- Rebecca Nairuba & Merab Ingabire
THE ANTI-LAND GRABBING BICYCLE RIDING CARAVAN
The anti-land grabbing bicycle riding caravan is on.
This bicycle-riding caravan is about women coming together to stand against land grabbing in their communities. Women recognize that when land is grabbed or when evictions occur, they are the most affected with their children.
In some cultures, (especially in western Uganda) bicycle riding for women is taboo while in others, it is not. For those where it is culturally subversive, women do so not only to stand against land grabbing in this action but to also challenge the different patriarchal norms that oppress them and hinder their participation in leadership and decision making. It is cultural disobedience. While for those where it is acceptable bicycle riding serves as a point of unity and solidarity.
This week, various women groups struggling against land grabbing launched the “Anti land grabbing bicycle riding caravan” under the National Land Defense League across the country.
In Amuru, women rode from Amoyokoma to the district headquarters where they hijacked district leaders in a meeting. They were able to present their petition against the land grabbing happening in their community around the Amuru Hot springs. This caravan also follows a series of actions carried out by this community in the past few weeks including blocking Odongo Otto who attempted to construct a road to the hot springs.
In Kumi and Serere, women rode to demand that politicians and foreign investors desist from grabbing their land. The other demand was that the Ministry for Environment and Natural Resources stop the illegal encroachment on their land in the name of preserving a wetland.
In Ihunga, women rode bicycles from Kendobo village to Ihunga Parish and hijacked a meeting of the LCII Land Committee. They demanded the committee to approve their applications for land titles which have been rejected for many years while others have been tossed around for over a decade by the land officials and never received any land title. The previous land committee has been registering land for refugees in the Nakivale Refugee Camp land but not for the citizens staying around the camp. After listening to their concerns, the new land committee encouraged the locals of Ihunga to come forward and register their land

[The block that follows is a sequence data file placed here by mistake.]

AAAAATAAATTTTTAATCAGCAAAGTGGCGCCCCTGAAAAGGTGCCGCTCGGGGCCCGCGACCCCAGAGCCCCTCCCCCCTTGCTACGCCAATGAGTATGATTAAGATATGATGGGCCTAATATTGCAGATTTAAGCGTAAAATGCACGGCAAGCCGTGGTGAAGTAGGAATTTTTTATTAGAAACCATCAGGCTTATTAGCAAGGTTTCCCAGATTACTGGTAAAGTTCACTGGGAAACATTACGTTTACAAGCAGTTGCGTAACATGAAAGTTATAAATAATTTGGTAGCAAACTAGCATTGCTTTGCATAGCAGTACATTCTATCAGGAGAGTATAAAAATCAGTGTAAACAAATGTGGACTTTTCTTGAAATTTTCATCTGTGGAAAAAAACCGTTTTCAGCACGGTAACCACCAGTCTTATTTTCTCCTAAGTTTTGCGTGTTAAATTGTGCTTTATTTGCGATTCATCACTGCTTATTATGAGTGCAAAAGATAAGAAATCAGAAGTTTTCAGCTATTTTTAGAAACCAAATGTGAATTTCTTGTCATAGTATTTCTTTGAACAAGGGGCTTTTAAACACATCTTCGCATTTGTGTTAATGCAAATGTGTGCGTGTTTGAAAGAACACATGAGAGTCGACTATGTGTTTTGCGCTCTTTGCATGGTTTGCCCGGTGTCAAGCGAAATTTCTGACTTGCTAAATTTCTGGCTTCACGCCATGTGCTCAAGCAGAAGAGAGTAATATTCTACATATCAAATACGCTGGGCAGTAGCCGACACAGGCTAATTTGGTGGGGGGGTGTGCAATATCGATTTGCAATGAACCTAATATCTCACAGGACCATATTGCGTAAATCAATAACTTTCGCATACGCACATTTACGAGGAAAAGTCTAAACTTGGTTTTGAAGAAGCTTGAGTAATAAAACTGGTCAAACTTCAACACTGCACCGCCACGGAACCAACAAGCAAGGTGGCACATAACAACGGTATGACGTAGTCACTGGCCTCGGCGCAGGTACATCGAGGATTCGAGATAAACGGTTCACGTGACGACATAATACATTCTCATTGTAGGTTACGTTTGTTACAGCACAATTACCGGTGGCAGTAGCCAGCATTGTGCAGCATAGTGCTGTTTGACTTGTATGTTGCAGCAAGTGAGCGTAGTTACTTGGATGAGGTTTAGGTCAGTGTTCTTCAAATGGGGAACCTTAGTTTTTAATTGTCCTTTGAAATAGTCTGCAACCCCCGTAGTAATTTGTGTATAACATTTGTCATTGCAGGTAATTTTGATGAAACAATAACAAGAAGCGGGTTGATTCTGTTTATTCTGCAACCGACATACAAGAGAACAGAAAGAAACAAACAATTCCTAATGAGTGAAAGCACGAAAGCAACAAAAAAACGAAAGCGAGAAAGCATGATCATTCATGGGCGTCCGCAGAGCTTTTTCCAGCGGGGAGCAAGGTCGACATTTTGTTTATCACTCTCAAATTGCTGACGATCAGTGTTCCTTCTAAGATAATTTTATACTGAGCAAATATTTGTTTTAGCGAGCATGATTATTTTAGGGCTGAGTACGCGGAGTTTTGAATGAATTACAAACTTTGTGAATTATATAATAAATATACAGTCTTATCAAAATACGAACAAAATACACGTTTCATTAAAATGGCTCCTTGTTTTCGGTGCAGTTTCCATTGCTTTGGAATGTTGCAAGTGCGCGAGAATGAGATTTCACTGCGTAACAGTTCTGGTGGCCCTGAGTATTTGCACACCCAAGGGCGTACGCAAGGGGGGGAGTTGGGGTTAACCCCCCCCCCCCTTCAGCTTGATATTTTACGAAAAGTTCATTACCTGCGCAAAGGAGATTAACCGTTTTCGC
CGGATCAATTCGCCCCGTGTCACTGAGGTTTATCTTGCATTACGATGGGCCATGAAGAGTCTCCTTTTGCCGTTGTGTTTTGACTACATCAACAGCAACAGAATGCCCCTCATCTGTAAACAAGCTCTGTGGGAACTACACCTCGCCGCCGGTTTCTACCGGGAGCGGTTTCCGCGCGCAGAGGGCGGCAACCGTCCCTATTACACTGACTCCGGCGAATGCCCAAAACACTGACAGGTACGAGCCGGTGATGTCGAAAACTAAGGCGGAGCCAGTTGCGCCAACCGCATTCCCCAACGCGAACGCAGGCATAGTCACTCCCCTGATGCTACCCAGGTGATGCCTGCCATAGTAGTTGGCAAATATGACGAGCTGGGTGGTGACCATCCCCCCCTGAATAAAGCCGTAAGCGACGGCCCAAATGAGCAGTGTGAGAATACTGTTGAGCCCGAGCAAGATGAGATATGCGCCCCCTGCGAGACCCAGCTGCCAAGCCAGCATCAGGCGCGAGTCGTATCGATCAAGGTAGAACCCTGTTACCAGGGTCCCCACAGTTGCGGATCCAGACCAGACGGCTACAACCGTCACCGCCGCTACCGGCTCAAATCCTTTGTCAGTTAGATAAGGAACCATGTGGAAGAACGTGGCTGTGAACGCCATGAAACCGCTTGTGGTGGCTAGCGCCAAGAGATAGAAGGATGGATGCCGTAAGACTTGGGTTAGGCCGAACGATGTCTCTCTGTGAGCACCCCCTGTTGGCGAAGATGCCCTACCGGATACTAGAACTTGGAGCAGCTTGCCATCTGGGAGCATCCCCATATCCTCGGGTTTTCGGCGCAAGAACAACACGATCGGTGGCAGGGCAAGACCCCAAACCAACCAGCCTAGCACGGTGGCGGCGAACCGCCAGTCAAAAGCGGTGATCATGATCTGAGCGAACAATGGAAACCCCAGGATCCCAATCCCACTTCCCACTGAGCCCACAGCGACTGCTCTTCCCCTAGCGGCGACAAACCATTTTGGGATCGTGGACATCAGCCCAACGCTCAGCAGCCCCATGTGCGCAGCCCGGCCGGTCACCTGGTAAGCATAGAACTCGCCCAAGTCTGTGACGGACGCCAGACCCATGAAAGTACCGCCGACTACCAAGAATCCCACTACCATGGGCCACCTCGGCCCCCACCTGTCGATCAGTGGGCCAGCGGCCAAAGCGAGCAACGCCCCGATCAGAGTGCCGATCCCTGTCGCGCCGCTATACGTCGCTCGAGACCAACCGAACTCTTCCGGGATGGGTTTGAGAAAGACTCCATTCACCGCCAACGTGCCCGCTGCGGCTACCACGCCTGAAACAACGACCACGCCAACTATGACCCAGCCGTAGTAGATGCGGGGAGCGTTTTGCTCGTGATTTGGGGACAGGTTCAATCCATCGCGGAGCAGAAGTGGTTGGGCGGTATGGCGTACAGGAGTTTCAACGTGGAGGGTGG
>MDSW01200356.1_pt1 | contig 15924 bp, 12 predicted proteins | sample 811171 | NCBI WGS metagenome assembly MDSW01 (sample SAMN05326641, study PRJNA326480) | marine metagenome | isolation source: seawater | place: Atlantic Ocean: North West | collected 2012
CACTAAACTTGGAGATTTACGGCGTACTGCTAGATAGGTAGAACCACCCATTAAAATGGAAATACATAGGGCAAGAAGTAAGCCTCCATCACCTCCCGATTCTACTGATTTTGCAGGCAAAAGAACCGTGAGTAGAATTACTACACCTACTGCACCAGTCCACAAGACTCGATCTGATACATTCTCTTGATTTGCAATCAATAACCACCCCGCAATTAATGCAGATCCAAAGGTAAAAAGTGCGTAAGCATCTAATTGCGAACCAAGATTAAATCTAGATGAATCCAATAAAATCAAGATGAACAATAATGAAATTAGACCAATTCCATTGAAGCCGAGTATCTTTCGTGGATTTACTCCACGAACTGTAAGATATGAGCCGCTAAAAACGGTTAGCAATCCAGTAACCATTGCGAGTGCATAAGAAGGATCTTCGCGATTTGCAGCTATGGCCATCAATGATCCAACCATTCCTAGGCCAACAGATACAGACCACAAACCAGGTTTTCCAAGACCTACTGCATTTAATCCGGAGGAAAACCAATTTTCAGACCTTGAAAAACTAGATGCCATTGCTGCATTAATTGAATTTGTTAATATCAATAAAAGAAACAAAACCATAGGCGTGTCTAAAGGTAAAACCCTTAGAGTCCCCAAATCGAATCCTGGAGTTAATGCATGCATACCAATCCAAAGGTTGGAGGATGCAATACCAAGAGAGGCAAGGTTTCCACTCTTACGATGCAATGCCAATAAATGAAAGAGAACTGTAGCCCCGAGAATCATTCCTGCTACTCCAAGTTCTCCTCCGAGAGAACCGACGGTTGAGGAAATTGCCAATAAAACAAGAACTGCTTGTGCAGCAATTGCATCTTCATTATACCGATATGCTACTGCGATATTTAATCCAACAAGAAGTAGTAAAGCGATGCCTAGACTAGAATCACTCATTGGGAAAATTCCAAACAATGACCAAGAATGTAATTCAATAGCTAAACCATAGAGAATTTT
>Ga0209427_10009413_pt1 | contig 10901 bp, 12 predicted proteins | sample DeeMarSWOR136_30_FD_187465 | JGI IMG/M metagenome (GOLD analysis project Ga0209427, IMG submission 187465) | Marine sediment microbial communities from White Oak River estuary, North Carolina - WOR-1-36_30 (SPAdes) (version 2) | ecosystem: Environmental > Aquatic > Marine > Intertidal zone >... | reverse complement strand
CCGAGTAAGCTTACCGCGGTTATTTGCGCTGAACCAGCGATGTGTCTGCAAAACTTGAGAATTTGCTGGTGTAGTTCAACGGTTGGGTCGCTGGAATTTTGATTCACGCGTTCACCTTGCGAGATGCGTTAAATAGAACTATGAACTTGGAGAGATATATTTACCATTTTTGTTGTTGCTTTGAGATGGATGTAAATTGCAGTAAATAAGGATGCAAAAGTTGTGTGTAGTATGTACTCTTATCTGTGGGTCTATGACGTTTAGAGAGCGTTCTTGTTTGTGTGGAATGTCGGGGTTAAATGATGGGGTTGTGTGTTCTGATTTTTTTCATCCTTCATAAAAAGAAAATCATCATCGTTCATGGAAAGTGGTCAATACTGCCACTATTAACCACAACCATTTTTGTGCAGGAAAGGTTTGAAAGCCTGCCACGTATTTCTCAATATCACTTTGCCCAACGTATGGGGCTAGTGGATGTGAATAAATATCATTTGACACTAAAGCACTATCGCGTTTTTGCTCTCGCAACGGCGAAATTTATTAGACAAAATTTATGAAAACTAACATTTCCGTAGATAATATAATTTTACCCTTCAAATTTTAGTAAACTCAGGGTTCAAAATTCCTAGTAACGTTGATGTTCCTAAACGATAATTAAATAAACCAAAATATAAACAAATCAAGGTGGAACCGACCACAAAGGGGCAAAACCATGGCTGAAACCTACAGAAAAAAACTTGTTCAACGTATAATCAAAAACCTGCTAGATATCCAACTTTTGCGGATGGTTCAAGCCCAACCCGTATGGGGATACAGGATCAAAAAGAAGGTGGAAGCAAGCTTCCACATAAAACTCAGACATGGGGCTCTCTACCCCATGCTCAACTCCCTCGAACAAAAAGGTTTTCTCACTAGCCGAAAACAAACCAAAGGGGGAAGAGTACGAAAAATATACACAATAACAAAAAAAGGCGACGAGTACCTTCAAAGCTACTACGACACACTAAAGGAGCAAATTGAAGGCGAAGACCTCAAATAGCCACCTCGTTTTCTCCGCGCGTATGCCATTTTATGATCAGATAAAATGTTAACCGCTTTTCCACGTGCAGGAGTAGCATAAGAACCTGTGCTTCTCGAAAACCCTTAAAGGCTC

While citizens seldom have problems coexisting with refugees in their communities, they certainly do not appreciate the oppression that comes with it, especially in terms of evictions and land struggles.
In Logiri-Arua, West Nile, the National Forestry Authority (NFA) has been perpetrating evictions and land grabbing for a long time. Homes have been destroyed and several community members have also been assaulted. The women joined in the bicycle caravan to continue amplifying their voices against these atrocities demanding that NFA leave their land. NFA claims that this community is settling in a game reserve which the community denies having lived here for centuries. Some leaders at the sub-county headquarters reacted harshly towards the women but this did not deter them from presenting their demands.
African women have been arguably the most obedient and submissive in the past, accepting roles and responsibilities traditionally assigned to them with little or no question which left them confined to the kitchen and other home duties. They were never consulted or involved while important decisions were being made. They never owned land nor did they have control over what ‘their’ land was used for. Today, through the actions of courageous women like the grassroots women in this story, we see a different narrative unfolding. They are unafraid of breaking cultural norms; they fearlessly stand up to oppression. They defend their land, their source of livelihood and they are not about to stop.